Archive for the ‘TURBO MACHINE’ category

Hydraulic Turbine

September 20, 2012

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Turbo-Charger

September 28, 2011

01-twin turbo-supercharger and turbo

A turbocharger is actually a type of supercharger. Originally, the turbocharger was called a “turbo super charger.” Obviously, the name was shortened out of convenience.

01-Twincharger_theory-turbocharger layout diagram

A turbocharger’s purpose is to compress the oxygen entering a car’s engine, increasing the amount of oxygen that enters and thereby increasing the power output. Unlike the belt-driven supercharger that is normally thought of when one hears the word “supercharger,” the turbocharger is powered by the car’s own exhaust gases. In other words, a turbocharger takes a by-product of the engine that would otherwise be useless, and uses it to increase the car’s horsepower.

01-turbo-parts-turbocharger section-compressor air discharge

Cars without a turbocharger or supercharger are called normally aspirated. Normally aspirated cars draw air into the engine through an air filter; the air then passes through a meter, which monitors and regulates the amount of air that enters the system. The air is then delivered to the engine’s combustion chambers, along with a controlled amount of fuel from the carburetor or fuel injectors.

In a turbocharged engine, however, the air is compressed so that more oxygen will fit in the combustion chamber, dramatically increasing the burning power of the engine. The turbocharger is composed of two main parts: the compressor, which compresses the air in the intake; and the turbine, which draws the exhaust gases and uses them to power the compressor. Another commonly used term in relation to turbochargers is boost, which refers to the amount of pressure the air in the intake is subjected to; in other words, the more compressed the air is, the higher the boost.

Although the increase in power is advantageous to the car — and likely a source of enjoyment for the driver — a turbocharger has its drawbacks. First and foremost, a turbocharged engine must have a lower compression ratio than a normally aspirated engine. For this reason, one cannot simply put a turbocharger on an engine that was intended for normal aspiration without seriously undermining the life and performance of the engine. Also, a lower compression ratio means the engine will run less efficiently at low power.

Another major drawback of a turbocharger is the phenomenon known as turbo lag. Because the turbocharger runs on exhaust gases, the turbine requires a build-up of exhaust before it can power the compressor; this means that the engine must pick up speed before the turbocharger can kick in. Additionally, the inlet air grows hotter as it is compressed, reducing its density, and thereby its efficiency in the combustion chamber; a radiator-like device called an intercooler is often used to counter this effect in turbocharged engines.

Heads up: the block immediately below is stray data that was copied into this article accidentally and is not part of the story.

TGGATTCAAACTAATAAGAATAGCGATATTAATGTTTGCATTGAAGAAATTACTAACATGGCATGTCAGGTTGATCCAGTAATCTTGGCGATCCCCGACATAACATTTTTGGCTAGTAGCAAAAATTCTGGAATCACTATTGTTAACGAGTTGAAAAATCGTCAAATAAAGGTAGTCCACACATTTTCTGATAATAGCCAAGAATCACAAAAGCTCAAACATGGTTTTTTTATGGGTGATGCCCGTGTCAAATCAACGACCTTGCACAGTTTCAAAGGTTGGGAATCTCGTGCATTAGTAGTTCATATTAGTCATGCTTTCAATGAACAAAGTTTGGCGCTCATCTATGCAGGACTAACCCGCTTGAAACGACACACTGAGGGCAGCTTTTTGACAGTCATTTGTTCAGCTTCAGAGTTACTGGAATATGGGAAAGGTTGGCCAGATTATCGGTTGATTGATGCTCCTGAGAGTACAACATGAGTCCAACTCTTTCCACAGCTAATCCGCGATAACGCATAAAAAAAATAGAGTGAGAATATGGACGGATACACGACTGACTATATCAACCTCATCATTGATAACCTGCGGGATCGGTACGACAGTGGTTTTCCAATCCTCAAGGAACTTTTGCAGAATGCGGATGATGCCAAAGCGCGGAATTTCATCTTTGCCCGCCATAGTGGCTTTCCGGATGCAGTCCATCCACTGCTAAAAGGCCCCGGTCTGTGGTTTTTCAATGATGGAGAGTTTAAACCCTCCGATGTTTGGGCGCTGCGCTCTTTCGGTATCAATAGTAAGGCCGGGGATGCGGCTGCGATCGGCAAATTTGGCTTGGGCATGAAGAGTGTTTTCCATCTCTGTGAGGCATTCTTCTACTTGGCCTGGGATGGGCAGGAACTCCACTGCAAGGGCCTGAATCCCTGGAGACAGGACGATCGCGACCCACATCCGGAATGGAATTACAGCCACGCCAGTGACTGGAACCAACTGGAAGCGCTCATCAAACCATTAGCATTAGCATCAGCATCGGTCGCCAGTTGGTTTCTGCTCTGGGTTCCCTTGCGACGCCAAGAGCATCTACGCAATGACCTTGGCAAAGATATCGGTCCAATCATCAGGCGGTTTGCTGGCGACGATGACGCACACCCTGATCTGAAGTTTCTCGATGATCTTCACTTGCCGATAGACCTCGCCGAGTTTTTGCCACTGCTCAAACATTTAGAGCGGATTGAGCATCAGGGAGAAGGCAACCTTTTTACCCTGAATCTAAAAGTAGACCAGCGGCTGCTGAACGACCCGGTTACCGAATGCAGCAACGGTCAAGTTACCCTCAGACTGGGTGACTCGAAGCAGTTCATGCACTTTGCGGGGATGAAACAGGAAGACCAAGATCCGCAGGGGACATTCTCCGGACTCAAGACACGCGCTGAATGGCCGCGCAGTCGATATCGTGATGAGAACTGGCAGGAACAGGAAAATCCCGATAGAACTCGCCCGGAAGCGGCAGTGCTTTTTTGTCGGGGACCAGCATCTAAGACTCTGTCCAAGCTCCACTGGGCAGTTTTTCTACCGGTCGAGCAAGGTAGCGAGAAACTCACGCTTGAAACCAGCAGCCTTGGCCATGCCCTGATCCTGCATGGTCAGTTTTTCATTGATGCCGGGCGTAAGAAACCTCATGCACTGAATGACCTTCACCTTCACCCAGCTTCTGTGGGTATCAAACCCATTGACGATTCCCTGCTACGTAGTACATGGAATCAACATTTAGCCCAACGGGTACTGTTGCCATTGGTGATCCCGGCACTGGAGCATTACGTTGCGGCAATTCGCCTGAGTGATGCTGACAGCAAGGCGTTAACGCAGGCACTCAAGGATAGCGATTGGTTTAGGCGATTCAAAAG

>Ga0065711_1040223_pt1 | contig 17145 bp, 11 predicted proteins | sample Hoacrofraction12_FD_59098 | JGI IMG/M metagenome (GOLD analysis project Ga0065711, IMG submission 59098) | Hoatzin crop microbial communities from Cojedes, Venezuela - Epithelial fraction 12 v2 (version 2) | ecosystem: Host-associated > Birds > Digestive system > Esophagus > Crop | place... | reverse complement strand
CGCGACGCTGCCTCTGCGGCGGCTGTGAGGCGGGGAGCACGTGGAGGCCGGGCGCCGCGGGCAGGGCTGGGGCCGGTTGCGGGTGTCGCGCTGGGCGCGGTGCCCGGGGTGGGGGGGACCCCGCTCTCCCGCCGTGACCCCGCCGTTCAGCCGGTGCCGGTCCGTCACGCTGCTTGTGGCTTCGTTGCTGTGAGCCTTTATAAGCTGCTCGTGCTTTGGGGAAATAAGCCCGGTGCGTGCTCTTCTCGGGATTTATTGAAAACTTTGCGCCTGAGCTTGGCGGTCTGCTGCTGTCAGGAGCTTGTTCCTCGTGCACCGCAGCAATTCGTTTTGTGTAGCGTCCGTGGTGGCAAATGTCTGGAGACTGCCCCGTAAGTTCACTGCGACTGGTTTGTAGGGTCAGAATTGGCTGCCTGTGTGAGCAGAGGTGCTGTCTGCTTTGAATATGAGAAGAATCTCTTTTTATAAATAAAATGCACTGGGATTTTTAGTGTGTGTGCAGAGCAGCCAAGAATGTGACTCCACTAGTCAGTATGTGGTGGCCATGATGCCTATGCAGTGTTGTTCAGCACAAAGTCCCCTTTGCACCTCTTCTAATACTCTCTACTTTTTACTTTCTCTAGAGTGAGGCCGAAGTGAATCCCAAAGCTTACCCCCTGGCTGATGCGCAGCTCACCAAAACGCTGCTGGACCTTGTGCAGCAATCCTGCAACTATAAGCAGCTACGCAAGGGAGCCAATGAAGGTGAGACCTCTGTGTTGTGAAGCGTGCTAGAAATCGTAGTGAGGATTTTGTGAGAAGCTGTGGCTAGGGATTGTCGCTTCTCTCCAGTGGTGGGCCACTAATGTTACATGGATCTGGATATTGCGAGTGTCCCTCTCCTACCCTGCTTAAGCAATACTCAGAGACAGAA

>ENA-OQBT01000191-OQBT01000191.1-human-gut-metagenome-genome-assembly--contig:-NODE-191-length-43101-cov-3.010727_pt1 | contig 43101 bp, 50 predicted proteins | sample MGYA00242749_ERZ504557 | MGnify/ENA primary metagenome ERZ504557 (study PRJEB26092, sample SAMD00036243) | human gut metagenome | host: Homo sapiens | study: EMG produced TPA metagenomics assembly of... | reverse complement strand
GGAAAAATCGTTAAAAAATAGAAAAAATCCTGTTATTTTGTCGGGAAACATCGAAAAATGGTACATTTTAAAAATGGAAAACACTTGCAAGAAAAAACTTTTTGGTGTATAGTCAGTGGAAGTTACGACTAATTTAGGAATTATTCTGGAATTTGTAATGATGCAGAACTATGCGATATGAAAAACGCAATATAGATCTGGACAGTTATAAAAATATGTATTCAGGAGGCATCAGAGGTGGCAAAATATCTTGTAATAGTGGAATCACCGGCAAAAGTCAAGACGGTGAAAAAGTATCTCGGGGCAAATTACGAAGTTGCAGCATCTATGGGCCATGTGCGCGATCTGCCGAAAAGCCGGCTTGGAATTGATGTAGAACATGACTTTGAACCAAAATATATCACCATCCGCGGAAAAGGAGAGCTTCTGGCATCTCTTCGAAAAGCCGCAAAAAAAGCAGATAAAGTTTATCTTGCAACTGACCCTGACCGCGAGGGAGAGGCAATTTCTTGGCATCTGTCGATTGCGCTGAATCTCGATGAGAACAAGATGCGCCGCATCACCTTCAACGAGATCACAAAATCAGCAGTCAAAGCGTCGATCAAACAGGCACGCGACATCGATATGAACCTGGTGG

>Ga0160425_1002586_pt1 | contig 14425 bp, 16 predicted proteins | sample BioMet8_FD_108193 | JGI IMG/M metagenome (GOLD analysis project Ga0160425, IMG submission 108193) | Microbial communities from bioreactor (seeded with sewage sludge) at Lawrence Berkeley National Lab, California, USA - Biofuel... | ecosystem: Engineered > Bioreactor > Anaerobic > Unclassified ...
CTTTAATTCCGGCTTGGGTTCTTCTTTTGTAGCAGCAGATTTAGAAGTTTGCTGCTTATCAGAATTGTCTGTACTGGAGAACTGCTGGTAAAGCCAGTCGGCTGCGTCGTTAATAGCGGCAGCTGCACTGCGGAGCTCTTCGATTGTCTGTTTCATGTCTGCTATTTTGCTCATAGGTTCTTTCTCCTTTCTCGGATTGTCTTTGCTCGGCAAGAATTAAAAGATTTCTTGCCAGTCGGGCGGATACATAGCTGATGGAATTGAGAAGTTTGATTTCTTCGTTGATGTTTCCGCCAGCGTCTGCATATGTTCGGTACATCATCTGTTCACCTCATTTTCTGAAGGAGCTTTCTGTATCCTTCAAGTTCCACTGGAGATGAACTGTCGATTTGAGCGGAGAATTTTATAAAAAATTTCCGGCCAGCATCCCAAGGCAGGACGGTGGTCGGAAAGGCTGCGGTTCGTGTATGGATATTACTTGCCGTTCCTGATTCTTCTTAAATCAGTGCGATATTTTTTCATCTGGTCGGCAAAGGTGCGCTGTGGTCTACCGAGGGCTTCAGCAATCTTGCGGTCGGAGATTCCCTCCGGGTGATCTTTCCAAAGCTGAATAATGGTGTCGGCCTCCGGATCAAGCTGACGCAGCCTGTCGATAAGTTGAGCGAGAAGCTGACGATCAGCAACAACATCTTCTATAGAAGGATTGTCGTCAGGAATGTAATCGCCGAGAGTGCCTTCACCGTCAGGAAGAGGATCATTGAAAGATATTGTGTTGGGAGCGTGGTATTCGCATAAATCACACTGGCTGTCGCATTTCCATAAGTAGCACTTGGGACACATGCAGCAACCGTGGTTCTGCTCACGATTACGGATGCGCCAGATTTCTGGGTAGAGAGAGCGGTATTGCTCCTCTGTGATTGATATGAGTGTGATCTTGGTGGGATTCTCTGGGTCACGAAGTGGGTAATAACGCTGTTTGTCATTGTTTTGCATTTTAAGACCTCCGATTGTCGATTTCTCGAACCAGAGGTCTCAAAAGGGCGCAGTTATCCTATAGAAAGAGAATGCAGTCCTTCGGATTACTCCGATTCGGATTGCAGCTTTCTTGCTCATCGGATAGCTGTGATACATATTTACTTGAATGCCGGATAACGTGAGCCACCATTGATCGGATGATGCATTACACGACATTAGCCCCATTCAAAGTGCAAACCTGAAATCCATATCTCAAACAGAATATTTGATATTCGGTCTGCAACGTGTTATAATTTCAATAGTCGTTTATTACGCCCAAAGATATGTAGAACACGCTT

Super Charger

September 28, 2011

 

Engines combust (burn) fuel and use the energy of that combustion to do work. The more fuel that is combusted in any given time then the more energy is available to carry out the engines task. Fuel requires air (or the oxygen contained within air) to burn so if there isn’t enough air mixed with the fuel it will not burn. This also means that the amount of air entering an engine determines how much fuel can be burnt and consequently how much energy (or power) an engine can produce. Superchargers are essentially an air pump designed to cram extra air into an engine allowing it to combust more fuel than would otherwise be possible.

2011-Mustang-Supercharger

Mercedes pioneered automotive superchargers on their race cars during the 1920’s. These were simple reciprocating compressors attached to the engine by an electrically operated clutch. A switch activated by the accelerator pedal turned the pump on when extra power (full throttle) was required. A flurry of engineering endeavor ensued in order to reign in Mercedes advantage on the racetrack. Within a few short years most of the basic designs for modern superchargers had appeared.

mmfp-0609-02z-2b1999-ford-f150-lightning-2bwhipple-supercharger

During the 1930’s superchargers were largely the preserve of marine engines, aircraft and race vehicles but gradually found their way into commercial diesel engines by the 1950’s. It has been common for truck engines to be turbo supercharged (a.k.a. turbocharged) for decades but car engines originally had difficulty in effectively employing this technology.

01-supercharger-layout

Superchargers mostly fall into one of two categories, mechanically driven superchargers and turbo superchargers driven by exhaust gasses. A third category is starting to make an appearance and that is electrically powered superchargers.